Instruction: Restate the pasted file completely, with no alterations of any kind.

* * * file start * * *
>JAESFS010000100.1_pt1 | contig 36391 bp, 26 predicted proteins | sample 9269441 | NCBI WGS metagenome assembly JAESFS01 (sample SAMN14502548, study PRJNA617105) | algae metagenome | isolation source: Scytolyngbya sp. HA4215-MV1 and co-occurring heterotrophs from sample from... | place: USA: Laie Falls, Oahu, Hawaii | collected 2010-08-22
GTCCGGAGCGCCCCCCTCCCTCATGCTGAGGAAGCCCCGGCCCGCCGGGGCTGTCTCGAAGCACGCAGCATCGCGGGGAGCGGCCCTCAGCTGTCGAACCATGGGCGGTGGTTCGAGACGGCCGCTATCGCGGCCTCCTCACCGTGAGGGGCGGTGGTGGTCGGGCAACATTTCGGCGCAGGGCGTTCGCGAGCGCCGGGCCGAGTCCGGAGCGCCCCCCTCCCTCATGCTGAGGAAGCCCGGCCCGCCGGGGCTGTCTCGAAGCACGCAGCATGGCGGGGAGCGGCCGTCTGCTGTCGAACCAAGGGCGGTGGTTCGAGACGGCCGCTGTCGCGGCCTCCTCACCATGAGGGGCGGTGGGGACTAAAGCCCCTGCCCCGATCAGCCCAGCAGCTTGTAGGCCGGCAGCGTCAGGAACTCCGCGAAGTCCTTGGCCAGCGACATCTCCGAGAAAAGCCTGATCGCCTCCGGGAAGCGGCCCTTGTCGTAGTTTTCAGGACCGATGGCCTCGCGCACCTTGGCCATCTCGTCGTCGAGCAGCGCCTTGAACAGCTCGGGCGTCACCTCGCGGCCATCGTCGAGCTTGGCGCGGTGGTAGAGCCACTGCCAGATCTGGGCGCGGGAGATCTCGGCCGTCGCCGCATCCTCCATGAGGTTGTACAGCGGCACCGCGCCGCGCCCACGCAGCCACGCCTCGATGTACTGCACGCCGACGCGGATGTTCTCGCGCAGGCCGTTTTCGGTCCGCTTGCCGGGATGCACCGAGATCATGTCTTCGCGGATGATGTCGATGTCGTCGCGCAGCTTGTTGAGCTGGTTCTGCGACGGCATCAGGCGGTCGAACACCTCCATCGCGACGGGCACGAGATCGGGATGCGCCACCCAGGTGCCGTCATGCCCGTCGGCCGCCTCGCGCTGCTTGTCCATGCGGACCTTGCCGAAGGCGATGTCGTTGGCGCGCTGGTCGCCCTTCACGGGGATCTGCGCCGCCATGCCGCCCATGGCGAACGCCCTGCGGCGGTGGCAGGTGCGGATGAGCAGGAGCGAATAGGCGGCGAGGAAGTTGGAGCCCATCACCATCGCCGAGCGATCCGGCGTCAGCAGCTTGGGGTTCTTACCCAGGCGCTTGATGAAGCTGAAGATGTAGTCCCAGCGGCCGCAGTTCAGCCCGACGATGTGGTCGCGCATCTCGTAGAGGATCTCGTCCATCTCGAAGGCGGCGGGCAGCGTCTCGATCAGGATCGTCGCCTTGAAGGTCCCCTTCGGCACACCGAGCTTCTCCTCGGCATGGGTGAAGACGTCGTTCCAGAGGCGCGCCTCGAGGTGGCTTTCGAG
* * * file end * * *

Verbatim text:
>JAESFS010000100.1_pt1 | contig 36391 bp, 26 predicted proteins | sample 9269441 | NCBI WGS metagenome assembly JAESFS01 (sample SAMN14502548, study PRJNA617105) | algae metagenome | isolation source: Scytolyngbya sp. HA4215-MV1 and co-occurring heterotrophs from sample from... | place: USA: Laie Falls, Oahu, Hawaii | collected 2010-08-22
GTCCGGAGCGCCCCCCTCCCTCATGCTGAGGAAGCCCCGGCCCGCCGGGGCTGTCTCGAAGCACGCAGCATCGCGGGGAGCGGCCCTCAGCTGTCGAACCATGGGCGGTGGTTCGAGACGGCCGCTATCGCGGCCTCCTCACCGTGAGGGGCGGTGGTGGTCGGGCAACATTTCGGCGCAGGGCGTTCGCGAGCGCCGGGCCGAGTCCGGAGCGCCCCCCTCCCTCATGCTGAGGAAGCCCGGCCCGCCGGGGCTGTCTCGAAGCACGCAGCATGGCGGGGAGCGGCCGTCTGCTGTCGAACCAAGGGCGGTGGTTCGAGACGGCCGCTGTCGCGGCCTCCTCACCATGAGGGGCGGTGGGGACTAAAGCCCCTGCCCCGATCAGCCCAGCAGCTTGTAGGCCGGCAGCGTCAGGAACTCCGCGAAGTCCTTGGCCAGCGACATCTCCGAGAAAAGCCTGATCGCCTCCGGGAAGCGGCCCTTGTCGTAGTTTTCAGGACCGATGGCCTCGCGCACCTTGGCCATCTCGTCGTCGAGCAGCGCCTTGAACAGCTCGGGCGTCACCTCGCGGCCATCGTCGAGCTTGGCGCGGTGGTAGAGCCACTGCCAGATCTGGGCGCGGGAGATCTCGGCCGTCGCCGCATCCTCCATGAGGTTGTACAGCGGCACCGCGCCGCGCCCACGCAGCCACGCCTCGATGTACTGCACGCCGACGCGGATGTTCTCGCGCAGGCCGTTTTCGGTCCGCTTGCCGGGATGCACCGAGATCATGTCTTCGCGGATGATGTCGATGTCGTCGCGCAGCTTGTTGAGCTGGTTCTGCGACGGCATCAGGCGGTCGAACACCTCCATCGCGACGGGCACGAGATCGGGATGCGCCACCCAGGTGCCGTCATGCCCGTCGGCCGCCTCGCGCTGCTTGTCCATGCGGACCTTGCCGAAGGCGATGTCGTTGGCGCGCTGGTCGCCCTTCACGGGGATCTGCGCCGCCATGCCGCCCATGGCGAACGCCCTGCGGCGGTGGCAGGTGCGGATGAGCAGGAGCGAATAGGCGGCGAGGAAGTTGGAGCCCATCACCATCGCCGAGCGATCCGGCGTCAGCAGCTTGGGGTTCTTACCCAGGCGCTTGATGAAGCTGAAGATGTAGTCCCAGCGGCCGCAGTTCAGCCCGACGATGTGGTCGCGCATCTCGTAGAGGATCTCGTCCATCTCGAAGGCGGCGGGCAGCGTCTCGATCAGGATCGTCGCCTTGAAGGTCCCCTTCGGCACACCGAGCTTCTCCTCGGCATGGGTGAAGACGTCGTTCCAGAGGCGCGCCTCGAGGTGGCTTTCGAG